SCOTTSDALE, Ariz. -- Joe Garagiola played for four big league organizations in the 1940s and 50's, but the D-backs considered him as part of their family.Garagiola, who passed away Wednesday at the age of 90, came to the D-backs late in his career and broadcasted games from 1998-2012.• Baseball, broadcasting
SCOTTSDALE, Ariz. -- Joe Garagiola played for four big league organizations in the 1940s and 50's, but the D-backs considered him as part of their family.
Garagiola, who passed away Wednesday at the age of 90, came to the D-backs late in his career and broadcasted games from 1998-2012.
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"Joe was one-of-a-kind and I feel blessed to have had the opportunity to get to know him and his family," D-backs managing general partner Ken Kendrick said. "His sense of humor certainly stood out to all of us, but perhaps more importantly, the mark he left in the community around him will carry on his legacy for generations to come."
A moment of silence for Garagiola was observed prior to Wednesday's game against the Giants at Salt River Fields.
"Joe was family, not only for myself, but for the entire organization," D-backs team president/CEO Derrick Hall said. "He had a history with so many other teams, yet he really considered us as equal to even the Cardinals, which was his original home for so many years. It's a big loss for us today. We lost a big part of our personality and character, but we have fond memories that we're always going to cherish from one of the most loved men in the history of our game."
Garagiola's son, Joe, was hired as general manager of the D-backs in 1995 just after the franchise was awarded.
Garagiola Sr. would often stop in the D-backs' clubhouse before games and share stories with players.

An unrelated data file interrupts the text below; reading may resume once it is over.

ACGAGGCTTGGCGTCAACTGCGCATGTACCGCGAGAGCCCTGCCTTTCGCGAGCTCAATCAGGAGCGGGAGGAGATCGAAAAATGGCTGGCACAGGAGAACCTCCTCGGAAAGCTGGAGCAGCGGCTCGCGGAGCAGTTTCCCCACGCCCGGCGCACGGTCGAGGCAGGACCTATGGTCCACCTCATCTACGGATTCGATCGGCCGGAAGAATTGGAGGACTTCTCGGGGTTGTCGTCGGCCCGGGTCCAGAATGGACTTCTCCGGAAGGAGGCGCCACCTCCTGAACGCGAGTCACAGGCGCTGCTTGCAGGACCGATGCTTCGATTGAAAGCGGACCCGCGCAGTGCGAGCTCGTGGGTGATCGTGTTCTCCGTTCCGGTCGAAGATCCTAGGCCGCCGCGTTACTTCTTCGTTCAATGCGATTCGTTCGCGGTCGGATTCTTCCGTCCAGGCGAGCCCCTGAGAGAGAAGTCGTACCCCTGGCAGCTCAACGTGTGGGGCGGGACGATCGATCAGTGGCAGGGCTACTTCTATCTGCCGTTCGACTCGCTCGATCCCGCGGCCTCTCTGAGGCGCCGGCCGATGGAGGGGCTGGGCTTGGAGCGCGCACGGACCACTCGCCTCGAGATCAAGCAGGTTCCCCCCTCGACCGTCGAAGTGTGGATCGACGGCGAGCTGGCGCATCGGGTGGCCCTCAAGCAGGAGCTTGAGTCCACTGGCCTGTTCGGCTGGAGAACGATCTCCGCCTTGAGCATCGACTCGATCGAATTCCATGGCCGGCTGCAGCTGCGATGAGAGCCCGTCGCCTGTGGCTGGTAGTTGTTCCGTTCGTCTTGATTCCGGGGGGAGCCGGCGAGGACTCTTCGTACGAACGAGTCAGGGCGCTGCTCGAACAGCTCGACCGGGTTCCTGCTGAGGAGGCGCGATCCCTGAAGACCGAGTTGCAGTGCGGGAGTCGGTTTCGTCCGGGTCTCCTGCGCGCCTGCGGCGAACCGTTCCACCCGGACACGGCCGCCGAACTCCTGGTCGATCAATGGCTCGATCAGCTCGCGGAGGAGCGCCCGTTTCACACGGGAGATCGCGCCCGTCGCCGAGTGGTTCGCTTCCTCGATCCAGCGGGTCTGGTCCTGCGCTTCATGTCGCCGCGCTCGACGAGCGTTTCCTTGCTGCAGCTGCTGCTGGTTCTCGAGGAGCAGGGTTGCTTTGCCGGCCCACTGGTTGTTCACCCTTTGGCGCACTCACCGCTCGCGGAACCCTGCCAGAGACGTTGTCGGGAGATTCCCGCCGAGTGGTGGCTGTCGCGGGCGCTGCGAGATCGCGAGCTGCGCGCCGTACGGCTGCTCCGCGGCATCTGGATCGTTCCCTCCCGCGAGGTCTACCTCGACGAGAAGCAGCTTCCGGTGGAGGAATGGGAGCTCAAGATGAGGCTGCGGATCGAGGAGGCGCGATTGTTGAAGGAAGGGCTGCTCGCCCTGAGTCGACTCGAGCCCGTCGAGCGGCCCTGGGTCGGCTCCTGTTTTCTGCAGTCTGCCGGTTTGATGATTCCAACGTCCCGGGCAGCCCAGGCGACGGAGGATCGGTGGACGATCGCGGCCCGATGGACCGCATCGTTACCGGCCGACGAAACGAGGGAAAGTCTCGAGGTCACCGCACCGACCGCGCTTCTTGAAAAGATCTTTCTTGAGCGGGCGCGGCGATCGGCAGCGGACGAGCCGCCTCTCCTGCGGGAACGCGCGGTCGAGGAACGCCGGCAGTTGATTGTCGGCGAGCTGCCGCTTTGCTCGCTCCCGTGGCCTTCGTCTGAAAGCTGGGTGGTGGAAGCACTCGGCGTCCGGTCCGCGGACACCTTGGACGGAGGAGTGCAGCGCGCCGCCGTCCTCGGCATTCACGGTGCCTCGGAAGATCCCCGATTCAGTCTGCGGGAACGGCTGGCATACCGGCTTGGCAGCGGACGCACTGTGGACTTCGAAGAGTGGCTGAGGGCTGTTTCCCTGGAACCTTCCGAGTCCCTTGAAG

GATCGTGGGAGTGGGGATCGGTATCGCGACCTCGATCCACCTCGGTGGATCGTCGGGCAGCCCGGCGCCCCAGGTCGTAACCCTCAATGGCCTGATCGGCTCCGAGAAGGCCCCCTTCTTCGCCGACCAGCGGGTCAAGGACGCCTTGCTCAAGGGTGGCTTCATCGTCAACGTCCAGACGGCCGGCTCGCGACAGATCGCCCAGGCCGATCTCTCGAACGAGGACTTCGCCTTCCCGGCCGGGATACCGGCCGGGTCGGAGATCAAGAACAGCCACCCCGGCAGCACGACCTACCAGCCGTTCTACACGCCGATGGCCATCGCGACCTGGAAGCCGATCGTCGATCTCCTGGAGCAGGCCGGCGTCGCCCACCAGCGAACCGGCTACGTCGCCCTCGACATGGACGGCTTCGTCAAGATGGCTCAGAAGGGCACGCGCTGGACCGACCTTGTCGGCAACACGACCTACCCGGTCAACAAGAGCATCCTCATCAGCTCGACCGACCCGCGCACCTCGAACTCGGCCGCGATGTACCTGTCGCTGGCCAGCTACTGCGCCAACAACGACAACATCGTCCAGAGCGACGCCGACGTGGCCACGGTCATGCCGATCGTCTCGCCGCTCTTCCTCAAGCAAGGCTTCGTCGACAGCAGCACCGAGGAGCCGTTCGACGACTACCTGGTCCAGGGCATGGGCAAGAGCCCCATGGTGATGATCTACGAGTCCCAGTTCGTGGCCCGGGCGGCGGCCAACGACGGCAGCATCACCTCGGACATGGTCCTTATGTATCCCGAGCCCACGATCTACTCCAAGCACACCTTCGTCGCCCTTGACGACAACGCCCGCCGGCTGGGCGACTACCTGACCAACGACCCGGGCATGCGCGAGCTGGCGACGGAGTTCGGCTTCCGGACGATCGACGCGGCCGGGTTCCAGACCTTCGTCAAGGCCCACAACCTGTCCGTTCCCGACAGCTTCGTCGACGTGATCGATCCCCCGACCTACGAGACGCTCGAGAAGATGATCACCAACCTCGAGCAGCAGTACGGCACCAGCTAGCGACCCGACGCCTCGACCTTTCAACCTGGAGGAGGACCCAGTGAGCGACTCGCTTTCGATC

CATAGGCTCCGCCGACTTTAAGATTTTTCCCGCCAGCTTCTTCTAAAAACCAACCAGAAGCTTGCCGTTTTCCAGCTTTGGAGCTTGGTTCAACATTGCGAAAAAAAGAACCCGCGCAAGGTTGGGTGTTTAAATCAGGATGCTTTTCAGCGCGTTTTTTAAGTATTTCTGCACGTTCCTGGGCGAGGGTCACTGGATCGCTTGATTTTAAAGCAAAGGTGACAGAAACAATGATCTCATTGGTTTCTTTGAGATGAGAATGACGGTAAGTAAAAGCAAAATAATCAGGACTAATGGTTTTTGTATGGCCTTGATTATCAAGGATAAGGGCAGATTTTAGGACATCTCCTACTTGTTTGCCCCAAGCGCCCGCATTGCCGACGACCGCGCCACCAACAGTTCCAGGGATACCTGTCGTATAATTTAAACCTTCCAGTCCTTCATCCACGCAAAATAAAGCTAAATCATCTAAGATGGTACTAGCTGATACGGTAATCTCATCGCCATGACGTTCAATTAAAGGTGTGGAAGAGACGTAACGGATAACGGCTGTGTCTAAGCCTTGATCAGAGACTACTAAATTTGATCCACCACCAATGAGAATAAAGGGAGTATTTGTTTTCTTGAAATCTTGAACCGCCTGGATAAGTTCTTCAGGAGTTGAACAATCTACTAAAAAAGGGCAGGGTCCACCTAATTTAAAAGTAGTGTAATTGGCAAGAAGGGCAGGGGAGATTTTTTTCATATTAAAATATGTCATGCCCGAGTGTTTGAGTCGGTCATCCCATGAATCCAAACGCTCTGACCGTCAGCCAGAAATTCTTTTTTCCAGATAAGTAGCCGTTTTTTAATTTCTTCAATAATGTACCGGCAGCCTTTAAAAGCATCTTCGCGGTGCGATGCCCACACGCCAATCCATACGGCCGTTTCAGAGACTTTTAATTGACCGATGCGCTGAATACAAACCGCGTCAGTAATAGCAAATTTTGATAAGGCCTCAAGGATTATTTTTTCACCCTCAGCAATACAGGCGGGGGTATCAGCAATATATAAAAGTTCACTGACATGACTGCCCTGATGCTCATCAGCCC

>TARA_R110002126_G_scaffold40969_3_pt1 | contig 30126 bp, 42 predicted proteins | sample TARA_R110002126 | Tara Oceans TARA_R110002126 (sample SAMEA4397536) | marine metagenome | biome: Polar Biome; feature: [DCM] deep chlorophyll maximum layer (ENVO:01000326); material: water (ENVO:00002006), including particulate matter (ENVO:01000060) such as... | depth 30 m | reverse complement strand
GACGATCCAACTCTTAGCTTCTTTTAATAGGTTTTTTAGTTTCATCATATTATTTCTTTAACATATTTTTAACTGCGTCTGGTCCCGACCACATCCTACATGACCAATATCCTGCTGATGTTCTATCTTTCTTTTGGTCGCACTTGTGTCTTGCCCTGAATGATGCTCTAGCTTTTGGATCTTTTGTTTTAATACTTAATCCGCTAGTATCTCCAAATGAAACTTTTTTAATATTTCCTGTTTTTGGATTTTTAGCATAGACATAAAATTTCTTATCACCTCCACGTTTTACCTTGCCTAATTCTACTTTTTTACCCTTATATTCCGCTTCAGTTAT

"Obviously, I knew him from being around the Diamondbacks," D-backs manager Chip Hale said. "He was an icon [for me] as a kid growing up on TV; whether it was baseball or daily TV, he was just always on. And then to get to meet him and get to know him here with the Diamondbacks was phenomenal. There was a little bit of a heavy heart today. I found out right before the game. Just too bad. There are a lot of good people we're losing, and he was one of the greats."
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In 2009, the D-backs named their broadcast wing and television booth at Chase Field after Garagiola.
"I told my wife I wasn't going to cry, but I can't help it," Garagiola said that day when he saw the massive mural of his career along the hallway. "It's so special. What it does is it brings back memories. I've have a tremendous run. I've been blessed. It's been quite a ride. I never expected this. No way."
When Joe Garagiola Jr. left the D-backs in 2005 to take a high-ranking position with Major League Baseball he threw out the first pitch prior to his final game. Catching the pitch was Joe Garagiola Sr. and the pair walked off the field together.
In addition to Joe Jr., Garagiola is survived by his wife Audrie, eight grandchildren and children Steve and Gina.
"We are deeply saddened by the loss of this amazing man who was not just beloved by those of us in his family, but to generations of baseball fans who he impacted during his eight decades in the game," the family said in a statement. "Joe loved the game and passed that love onto family, his friends, his teammates, his listeners and everyone he came across as a player and broadcaster. His impact on the game, both on and off the field, will forever be felt."
The D-backs are looking into honoring Garagiola this season with a uniform patch of some sort.
"He's meant a lot to this organization," Hall said. "He's a big part of our history already. We knew he was struggling health-wise the last couple of weeks, and we feared this day would come. We didn't think it would come this quick, but he had a wonderful life. He brightened us up each and every time he was around us. I will miss him deeply."
Steve Gilbert is a reporter for MLB.com. Follow him on Twitter @SteveGilbertMLB.